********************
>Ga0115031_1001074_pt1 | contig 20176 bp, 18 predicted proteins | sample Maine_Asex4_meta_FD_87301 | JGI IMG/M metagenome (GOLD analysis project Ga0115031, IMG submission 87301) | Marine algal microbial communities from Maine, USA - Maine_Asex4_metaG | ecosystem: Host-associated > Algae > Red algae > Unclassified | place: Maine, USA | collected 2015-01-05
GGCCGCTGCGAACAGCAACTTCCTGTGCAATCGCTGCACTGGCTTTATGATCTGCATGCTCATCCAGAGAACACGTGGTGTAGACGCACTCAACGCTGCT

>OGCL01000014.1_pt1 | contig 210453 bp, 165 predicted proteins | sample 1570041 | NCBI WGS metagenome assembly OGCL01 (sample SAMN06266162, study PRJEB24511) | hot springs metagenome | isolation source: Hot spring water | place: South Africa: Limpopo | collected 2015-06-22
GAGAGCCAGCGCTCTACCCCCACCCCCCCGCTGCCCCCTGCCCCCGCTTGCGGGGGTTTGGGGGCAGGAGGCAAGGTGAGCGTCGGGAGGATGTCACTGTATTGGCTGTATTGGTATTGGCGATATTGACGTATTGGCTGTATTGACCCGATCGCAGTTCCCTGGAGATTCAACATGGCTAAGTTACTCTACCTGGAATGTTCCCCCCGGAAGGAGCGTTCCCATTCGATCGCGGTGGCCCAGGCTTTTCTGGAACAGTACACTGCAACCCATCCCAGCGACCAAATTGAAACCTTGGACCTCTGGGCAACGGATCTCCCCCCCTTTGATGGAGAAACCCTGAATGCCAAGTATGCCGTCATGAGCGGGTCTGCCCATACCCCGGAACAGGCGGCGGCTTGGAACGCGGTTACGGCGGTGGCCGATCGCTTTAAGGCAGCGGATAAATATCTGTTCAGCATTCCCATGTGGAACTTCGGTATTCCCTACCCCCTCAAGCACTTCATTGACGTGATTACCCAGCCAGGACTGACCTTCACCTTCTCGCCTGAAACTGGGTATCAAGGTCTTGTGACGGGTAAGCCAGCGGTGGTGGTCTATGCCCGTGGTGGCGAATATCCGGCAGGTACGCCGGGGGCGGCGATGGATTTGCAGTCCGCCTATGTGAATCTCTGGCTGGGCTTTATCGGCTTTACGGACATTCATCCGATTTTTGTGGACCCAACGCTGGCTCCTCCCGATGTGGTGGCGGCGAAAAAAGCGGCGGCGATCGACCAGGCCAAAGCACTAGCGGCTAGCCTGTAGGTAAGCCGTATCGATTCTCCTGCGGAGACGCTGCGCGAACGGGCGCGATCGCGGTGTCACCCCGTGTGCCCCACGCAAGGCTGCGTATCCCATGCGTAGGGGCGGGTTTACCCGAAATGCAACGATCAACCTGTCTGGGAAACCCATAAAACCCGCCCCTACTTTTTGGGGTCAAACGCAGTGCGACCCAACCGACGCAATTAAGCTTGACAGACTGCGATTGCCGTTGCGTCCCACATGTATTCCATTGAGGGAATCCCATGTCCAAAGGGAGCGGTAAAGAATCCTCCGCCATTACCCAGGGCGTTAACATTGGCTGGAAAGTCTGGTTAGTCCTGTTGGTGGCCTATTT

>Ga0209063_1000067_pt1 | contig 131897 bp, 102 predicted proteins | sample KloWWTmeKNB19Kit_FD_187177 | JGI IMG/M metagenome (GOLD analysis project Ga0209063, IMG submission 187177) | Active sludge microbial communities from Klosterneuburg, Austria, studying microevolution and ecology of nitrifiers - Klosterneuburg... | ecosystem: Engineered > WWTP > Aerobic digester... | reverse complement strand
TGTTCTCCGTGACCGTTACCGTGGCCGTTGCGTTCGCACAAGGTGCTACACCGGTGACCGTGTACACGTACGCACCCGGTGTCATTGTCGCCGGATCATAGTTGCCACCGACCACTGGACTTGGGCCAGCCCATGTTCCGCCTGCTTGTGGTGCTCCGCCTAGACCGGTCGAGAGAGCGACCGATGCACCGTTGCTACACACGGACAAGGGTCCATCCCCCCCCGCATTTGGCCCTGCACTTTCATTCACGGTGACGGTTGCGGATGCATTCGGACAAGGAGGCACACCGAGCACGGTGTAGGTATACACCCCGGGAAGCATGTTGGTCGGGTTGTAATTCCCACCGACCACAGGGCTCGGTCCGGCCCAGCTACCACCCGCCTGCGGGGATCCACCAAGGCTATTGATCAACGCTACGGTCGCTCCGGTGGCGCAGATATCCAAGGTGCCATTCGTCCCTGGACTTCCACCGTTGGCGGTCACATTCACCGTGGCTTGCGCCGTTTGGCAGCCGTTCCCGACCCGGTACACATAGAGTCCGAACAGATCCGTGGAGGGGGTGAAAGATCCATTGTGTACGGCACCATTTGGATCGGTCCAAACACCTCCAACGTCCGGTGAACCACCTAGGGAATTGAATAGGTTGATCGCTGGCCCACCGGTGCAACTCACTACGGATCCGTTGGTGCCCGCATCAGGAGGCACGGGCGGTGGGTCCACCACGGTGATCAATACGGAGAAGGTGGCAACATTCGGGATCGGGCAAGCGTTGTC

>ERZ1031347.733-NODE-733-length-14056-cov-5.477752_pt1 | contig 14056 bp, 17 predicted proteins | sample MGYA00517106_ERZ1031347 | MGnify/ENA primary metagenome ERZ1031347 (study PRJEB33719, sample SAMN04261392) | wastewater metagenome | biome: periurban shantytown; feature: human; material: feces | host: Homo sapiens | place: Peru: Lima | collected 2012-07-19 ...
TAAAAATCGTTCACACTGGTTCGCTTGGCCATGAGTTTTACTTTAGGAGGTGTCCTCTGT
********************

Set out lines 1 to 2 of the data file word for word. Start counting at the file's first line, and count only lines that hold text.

>Ga0115031_1001074_pt1 | contig 20176 bp, 18 predicted proteins | sample Maine_Asex4_meta_FD_87301 | JGI IMG/M metagenome (GOLD analysis project Ga0115031, IMG submission 87301) | Marine algal microbial communities from Maine, USA - Maine_Asex4_metaG | ecosystem: Host-associated > Algae > Red algae > Unclassified | place: Maine, USA | collected 2015-01-05
GGCCGCTGCGAACAGCAACTTCCTGTGCAATCGCTGCACTGGCTTTATGATCTGCATGCTCATCCAGAGAACACGTGGTGTAGACGCACTCAACGCTGCT